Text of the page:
PCI DSS – Why it matters to payment schemes and fintechs

ǼLEX | Oluwapelumi C. Omoniyi

The Curtain-Raiser

In this age of the Internet of Things, paying for goods and services is frequently done with the use of payment cards. Whether you are swiping, inserting or placing your card on a scanner, payment cards have transformed the way we transact business. Vendors or merchants who accept payment cards usually enter into contracts with payment processors and banks for the processing of payments through their channels. One of the key conditions in these contracts is that the vendor/merchant must be compliant with the Payment Card Industry Data Security Standards (“PCI DSS”).

The question that logically follows is what is the PCI DSS? In this article we explain what the PCI DSS is, the requirements that must be met to comply with the standards and the consequences of breaching the PCI DSS.

What is the PCI DSS?

The PCI DSS are the operational and technical requirements for organisations accepting or processing payment transactions, and for software developers and manufacturers of applications and devices used in those transactions[1]. It is a unified set of security requirements aimed at keeping cardholder data secure from data breaches and financial fraud[2].

The PCI DSS are set by the Payment Card Industry Security Standards Council (“PCI SSC”), founded by American Express, Discover, JCB International, MasterCard and Visa Inc. and they assist merchants and financial institutions achieve the following:

  1. understand and implement standards for security policies;
  2. understand technologies and ongoing processes that protect their payment systems from breaches and theft of cardholder data; and
  3.  understand and implement standards for creating secure payment solutions[3].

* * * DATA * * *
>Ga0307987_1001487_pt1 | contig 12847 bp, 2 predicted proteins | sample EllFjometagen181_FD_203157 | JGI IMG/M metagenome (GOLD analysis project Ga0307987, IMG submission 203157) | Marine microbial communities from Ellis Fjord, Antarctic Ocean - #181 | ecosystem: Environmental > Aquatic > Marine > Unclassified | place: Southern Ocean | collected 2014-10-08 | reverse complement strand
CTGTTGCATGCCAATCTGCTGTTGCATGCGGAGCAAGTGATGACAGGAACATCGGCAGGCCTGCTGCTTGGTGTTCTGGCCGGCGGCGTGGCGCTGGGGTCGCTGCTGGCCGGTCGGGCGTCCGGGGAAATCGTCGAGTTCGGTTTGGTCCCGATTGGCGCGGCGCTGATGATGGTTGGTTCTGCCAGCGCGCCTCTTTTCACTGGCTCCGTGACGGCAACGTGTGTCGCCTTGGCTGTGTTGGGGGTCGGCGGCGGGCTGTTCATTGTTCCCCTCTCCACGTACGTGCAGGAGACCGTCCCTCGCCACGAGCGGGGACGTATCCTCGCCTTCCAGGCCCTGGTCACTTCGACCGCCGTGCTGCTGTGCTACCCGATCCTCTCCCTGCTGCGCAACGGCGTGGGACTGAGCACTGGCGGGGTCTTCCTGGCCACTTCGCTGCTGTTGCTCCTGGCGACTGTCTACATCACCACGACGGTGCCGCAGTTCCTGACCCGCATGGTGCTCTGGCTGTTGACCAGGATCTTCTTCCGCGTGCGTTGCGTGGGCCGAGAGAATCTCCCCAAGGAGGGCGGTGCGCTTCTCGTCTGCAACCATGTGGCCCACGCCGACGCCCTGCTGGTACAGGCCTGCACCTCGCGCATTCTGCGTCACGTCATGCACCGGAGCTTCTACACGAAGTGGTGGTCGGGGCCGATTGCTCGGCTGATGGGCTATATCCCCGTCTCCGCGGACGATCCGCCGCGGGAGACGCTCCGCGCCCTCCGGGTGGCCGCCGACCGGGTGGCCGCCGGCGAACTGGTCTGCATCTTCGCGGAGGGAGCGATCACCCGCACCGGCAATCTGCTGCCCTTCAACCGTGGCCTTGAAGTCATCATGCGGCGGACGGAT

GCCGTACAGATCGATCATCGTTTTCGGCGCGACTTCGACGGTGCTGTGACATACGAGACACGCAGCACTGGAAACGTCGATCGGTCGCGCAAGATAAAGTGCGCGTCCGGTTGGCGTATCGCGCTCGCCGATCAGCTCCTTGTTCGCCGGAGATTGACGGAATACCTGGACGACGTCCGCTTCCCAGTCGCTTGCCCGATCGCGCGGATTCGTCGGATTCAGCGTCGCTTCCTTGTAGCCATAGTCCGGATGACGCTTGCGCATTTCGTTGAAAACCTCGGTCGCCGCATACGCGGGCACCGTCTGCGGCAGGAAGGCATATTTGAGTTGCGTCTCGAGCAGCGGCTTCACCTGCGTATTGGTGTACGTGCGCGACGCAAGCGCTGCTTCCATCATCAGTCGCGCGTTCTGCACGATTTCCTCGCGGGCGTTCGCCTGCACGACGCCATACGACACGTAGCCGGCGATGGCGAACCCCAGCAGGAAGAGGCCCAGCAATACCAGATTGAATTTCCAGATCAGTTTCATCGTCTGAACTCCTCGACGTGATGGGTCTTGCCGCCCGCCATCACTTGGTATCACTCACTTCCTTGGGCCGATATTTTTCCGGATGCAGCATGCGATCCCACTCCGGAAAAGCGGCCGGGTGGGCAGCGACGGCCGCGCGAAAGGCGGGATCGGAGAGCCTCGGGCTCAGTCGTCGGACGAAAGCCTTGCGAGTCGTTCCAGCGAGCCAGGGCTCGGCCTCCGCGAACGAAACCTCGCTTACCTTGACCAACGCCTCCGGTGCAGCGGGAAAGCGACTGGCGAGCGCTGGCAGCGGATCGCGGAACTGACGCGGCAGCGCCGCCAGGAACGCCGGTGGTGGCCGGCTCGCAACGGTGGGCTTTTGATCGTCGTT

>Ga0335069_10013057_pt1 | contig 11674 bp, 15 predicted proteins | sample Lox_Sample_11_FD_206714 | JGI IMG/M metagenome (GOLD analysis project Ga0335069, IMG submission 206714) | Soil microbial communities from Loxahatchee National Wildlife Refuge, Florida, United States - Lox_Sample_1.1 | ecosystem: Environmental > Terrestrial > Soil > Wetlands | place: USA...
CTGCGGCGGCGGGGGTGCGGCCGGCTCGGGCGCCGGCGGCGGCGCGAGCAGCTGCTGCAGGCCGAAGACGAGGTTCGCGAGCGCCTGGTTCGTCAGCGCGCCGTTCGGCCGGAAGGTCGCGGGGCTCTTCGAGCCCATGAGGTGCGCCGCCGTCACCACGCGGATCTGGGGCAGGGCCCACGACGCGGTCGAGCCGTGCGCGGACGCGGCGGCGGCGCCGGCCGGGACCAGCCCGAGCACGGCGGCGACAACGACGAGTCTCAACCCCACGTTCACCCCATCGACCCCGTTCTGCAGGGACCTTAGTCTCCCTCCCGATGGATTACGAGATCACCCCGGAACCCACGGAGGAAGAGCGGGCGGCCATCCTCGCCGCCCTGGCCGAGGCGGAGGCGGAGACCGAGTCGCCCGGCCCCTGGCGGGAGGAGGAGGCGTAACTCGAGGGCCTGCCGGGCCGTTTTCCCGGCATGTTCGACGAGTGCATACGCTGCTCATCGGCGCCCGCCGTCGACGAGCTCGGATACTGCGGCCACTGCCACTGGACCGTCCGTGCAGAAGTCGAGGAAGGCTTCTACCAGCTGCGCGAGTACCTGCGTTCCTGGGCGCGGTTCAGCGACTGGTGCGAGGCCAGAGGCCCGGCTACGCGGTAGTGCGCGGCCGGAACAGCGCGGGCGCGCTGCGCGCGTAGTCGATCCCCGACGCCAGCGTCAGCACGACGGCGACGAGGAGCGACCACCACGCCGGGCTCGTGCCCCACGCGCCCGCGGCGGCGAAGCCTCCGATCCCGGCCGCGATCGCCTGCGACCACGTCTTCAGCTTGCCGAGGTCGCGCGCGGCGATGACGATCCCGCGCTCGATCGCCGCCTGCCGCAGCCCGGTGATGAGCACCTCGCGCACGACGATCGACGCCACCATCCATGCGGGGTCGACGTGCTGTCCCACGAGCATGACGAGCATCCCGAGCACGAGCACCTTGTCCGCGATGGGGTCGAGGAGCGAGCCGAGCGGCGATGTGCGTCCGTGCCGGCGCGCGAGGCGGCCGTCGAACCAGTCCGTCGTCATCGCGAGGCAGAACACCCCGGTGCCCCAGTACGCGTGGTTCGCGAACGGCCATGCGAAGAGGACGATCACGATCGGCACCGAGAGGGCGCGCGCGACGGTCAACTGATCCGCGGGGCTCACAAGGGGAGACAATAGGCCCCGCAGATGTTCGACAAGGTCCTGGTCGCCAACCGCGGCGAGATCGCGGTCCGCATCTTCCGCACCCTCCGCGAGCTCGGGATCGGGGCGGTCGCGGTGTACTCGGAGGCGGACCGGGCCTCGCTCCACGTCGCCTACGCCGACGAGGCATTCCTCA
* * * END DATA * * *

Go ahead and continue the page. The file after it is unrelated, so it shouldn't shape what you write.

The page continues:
Who does it apply to?

The PCI DSS is applicable to every entity that processes or accepts payment cards. It also applies to entities that store, transmit or process cardholder data or authentication data such as Know Your Customer Data for cardholders[4]. There is no exception to its application as even merchants who process small volumes of transactions are expected to comply with the standards.

There have been arguments that since the PCI DSS is not a legal obligation or legal requirement, compliance should be optional. However, as stated earlier in this article, vendors are required to comply with all their contractual obligations, including fulfilling  any obligations related to PCI DSS. Furthermore, complying with the PCI DSS signals that the entity has exercised reasonable care in performing its functions and can be used as a strong defence should allegations of data breaches be levied against the organisation.

In Nigeria, the Central Bank of Nigeria (“CBN”) makes compliance with the PCI DSS mandatory. The Guidelines on Operations of Electronic Payment Channels in Nigeria stipulates that all industry stakeholders who process and/or store cardholder information shall ensure that their applications and processing systems comply with the minimum requirements and standards, the minimum standard being PCI DSS certification[5].

PCI DSS Requirements

The PCI DSS is divided into 6 goals and an entity must achieve each goal to be PCI DSS compliant. In order to realize the goals, 12 requirements must be met.

1Implement Strong Access Control MeasuresRestrict access to cardholder data. Access to data should be on a business need-to-know basis.   Restrict physical access to cardholder data.     Assign a unique ID to each person who has computer access to cardholder data.
2Maintain a Vulnerability Management ProgramUse anti-virus software and malware programs. Keep them up to date as possible.   Develop and maintain secure systems and applications.
3Build and Maintain a Secure NetworkInstall and maintain firewalls to protect cardholder data.   Do not use third party system passwords or vendor supplied defaults for system passwords and other security parameters.
4Regularly Monitor and Test NetworksTrack and monitor all access to network resources and cardholder data.   Regularly test security systems and processes.